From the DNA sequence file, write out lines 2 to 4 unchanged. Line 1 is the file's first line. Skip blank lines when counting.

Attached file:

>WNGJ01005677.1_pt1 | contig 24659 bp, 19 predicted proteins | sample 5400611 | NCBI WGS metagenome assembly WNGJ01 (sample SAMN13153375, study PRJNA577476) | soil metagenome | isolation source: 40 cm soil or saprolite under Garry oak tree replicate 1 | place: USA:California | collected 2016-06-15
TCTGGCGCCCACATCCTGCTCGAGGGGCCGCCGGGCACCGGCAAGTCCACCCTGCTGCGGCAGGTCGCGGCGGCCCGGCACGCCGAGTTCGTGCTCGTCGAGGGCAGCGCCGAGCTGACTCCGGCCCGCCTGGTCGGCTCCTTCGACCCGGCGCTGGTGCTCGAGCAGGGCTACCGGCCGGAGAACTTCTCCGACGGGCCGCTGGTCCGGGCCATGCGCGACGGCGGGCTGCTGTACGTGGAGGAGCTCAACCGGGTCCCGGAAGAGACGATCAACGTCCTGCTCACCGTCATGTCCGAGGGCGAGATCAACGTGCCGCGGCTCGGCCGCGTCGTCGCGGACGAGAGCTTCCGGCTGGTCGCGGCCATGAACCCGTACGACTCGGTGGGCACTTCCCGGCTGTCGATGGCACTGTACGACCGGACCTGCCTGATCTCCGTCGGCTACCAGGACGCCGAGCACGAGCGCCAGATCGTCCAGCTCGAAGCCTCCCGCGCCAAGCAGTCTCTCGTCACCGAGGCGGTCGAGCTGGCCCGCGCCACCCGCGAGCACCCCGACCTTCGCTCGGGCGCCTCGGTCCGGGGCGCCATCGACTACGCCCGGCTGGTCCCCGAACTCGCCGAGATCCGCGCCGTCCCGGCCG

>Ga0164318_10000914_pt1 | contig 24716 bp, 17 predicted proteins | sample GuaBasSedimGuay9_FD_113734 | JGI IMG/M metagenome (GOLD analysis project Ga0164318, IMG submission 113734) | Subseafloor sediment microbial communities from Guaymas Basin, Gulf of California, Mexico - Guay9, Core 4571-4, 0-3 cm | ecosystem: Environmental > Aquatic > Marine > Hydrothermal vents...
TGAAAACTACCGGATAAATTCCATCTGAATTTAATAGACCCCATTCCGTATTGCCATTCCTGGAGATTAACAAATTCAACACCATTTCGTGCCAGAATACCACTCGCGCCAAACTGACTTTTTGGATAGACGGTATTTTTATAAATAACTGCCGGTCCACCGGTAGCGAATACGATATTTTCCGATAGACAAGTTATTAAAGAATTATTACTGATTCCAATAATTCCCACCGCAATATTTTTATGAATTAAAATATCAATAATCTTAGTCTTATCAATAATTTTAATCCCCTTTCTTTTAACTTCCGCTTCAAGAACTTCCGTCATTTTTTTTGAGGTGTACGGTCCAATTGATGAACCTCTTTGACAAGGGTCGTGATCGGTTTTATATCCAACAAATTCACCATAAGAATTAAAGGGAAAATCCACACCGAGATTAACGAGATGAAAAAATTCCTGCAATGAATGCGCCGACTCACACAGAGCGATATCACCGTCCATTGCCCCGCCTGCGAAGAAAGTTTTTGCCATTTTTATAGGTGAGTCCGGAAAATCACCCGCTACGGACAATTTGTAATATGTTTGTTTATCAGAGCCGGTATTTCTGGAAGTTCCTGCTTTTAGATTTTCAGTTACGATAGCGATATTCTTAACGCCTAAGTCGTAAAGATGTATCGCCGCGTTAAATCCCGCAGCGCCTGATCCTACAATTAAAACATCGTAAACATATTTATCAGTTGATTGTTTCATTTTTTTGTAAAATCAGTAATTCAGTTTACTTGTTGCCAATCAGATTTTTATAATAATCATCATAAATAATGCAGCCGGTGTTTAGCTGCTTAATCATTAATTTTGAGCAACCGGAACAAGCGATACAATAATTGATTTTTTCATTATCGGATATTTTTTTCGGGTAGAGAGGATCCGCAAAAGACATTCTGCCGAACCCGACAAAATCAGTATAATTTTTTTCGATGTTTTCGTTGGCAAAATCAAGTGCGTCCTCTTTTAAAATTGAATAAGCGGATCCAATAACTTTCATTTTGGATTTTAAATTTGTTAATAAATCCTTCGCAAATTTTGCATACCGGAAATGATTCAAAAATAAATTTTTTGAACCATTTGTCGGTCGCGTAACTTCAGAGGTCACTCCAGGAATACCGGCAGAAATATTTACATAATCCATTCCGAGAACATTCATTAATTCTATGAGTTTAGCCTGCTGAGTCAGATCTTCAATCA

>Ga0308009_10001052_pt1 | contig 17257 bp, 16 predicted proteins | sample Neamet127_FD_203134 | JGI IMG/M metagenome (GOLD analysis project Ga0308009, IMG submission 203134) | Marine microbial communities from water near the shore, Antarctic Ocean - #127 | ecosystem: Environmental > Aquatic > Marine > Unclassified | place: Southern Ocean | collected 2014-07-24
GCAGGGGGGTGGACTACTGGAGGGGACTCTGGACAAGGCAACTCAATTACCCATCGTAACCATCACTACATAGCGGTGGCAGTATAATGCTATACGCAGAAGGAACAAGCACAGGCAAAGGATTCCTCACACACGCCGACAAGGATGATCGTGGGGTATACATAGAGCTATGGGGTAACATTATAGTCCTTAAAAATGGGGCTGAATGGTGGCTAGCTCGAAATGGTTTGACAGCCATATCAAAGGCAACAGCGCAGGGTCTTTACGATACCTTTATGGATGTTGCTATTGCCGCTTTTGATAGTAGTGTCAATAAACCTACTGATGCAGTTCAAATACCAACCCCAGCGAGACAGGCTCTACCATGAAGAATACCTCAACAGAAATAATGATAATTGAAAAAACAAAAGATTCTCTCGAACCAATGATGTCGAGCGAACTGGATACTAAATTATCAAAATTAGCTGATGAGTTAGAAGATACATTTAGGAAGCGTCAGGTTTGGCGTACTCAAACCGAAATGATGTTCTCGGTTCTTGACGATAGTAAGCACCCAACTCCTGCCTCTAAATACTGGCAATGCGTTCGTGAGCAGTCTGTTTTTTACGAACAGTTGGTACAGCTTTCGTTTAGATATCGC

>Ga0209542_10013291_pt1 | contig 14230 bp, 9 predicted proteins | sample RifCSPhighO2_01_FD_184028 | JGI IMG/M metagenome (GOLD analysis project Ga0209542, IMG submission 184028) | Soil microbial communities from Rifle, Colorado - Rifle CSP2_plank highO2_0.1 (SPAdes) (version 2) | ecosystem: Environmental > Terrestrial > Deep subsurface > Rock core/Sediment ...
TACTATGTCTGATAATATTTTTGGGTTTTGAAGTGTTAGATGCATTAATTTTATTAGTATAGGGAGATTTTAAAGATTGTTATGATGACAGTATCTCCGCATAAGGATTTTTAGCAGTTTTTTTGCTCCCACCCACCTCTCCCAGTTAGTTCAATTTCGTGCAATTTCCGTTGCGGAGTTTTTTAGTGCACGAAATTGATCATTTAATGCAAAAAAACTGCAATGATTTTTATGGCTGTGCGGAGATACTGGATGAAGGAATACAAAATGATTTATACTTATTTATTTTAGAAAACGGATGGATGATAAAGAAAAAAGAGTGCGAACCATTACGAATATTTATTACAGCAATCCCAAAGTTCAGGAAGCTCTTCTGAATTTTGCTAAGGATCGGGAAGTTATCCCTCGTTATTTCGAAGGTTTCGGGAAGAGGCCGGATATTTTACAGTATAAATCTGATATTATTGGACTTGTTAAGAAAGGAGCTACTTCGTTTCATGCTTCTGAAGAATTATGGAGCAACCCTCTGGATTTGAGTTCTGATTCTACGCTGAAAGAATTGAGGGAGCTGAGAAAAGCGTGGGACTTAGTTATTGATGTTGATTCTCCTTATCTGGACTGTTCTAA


TCTGGCGCCCACATCCTGCTCGAGGGGCCGCCGGGCACCGGCAAGTCCACCCTGCTGCGGCAGGTCGCGGCGGCCCGGCACGCCGAGTTCGTGCTCGTCGAGGGCAGCGCCGAGCTGACTCCGGCCCGCCTGGTCGGCTCCTTCGACCCGGCGCTGGTGCTCGAGCAGGGCTACCGGCCGGAGAACTTCTCCGACGGGCCGCTGGTCCGGGCCATGCGCGACGGCGGGCTGCTGTACGTGGAGGAGCTCAACCGGGTCCCGGAAGAGACGATCAACGTCCTGCTCACCGTCATGTCCGAGGGCGAGATCAACGTGCCGCGGCTCGGCCGCGTCGTCGCGGACGAGAGCTTCCGGCTGGTCGCGGCCATGAACCCGTACGACTCGGTGGGCACTTCCCGGCTGTCGATGGCACTGTACGACCGGACCTGCCTGATCTCCGTCGGCTACCAGGACGCCGAGCACGAGCGCCAGATCGTCCAGCTCGAAGCCTCCCGCGCCAAGCAGTCTCTCGTCACCGAGGCGGTCGAGCTGGCCCGCGCCACCCGCGAGCACCCCGACCTTCGCTCGGGCGCCTCGGTCCGGGGCGCCATCGACTACGCCCGGCTGGTCCCCGAACTCGCCGAGATCCGCGCCGTCCCGGCCG

>Ga0164318_10000914_pt1 | contig 24716 bp, 17 predicted proteins | sample GuaBasSedimGuay9_FD_113734 | JGI IMG/M metagenome (GOLD analysis project Ga0164318, IMG submission 113734) | Subseafloor sediment microbial communities from Guaymas Basin, Gulf of California, Mexico - Guay9, Core 4571-4, 0-3 cm | ecosystem: Environmental > Aquatic > Marine > Hydrothermal vents...
TGAAAACTACCGGATAAATTCCATCTGAATTTAATAGACCCCATTCCGTATTGCCATTCCTGGAGATTAACAAATTCAACACCATTTCGTGCCAGAATACCACTCGCGCCAAACTGACTTTTTGGATAGACGGTATTTTTATAAATAACTGCCGGTCCACCGGTAGCGAATACGATATTTTCCGATAGACAAGTTATTAAAGAATTATTACTGATTCCAATAATTCCCACCGCAATATTTTTATGAATTAAAATATCAATAATCTTAGTCTTATCAATAATTTTAATCCCCTTTCTTTTAACTTCCGCTTCAAGAACTTCCGTCATTTTTTTTGAGGTGTACGGTCCAATTGATGAACCTCTTTGACAAGGGTCGTGATCGGTTTTATATCCAACAAATTCACCATAAGAATTAAAGGGAAAATCCACACCGAGATTAACGAGATGAAAAAATTCCTGCAATGAATGCGCCGACTCACACAGAGCGATATCACCGTCCATTGCCCCGCCTGCGAAGAAAGTTTTTGCCATTTTTATAGGTGAGTCCGGAAAATCACCCGCTACGGACAATTTGTAATATGTTTGTTTATCAGAGCCGGTATTTCTGGAAGTTCCTGCTTTTAGATTTTCAGTTACGATAGCGATATTCTTAACGCCTAAGTCGTAAAGATGTATCGCCGCGTTAAATCCCGCAGCGCCTGATCCTACAATTAAAACATCGTAAACATATTTATCAGTTGATTGTTTCATTTTTTTGTAAAATCAGTAATTCAGTTTACTTGTTGCCAATCAGATTTTTATAATAATCATCATAAATAATGCAGCCGGTGTTTAGCTGCTTAATCATTAATTTTGAGCAACCGGAACAAGCGATACAATAATTGATTTTTTCATTATCGGATATTTTTTTCGGGTAGAGAGGATCCGCAAAAGACATTCTGCCGAACCCGACAAAATCAGTATAATTTTTTTCGATGTTTTCGTTGGCAAAATCAAGTGCGTCCTCTTTTAAAATTGAATAAGCGGATCCAATAACTTTCATTTTGGATTTTAAATTTGTTAATAAATCCTTCGCAAATTTTGCATACCGGAAATGATTCAAAAATAAATTTTTTGAACCATTTGTCGGTCGCGTAACTTCAGAGGTCACTCCAGGAATACCGGCAGAAATATTTACATAATCCATTCCGAGAACATTCATTAATTCTATGAGTTTAGCCTGCTGAGTCAGATCTTCAATCA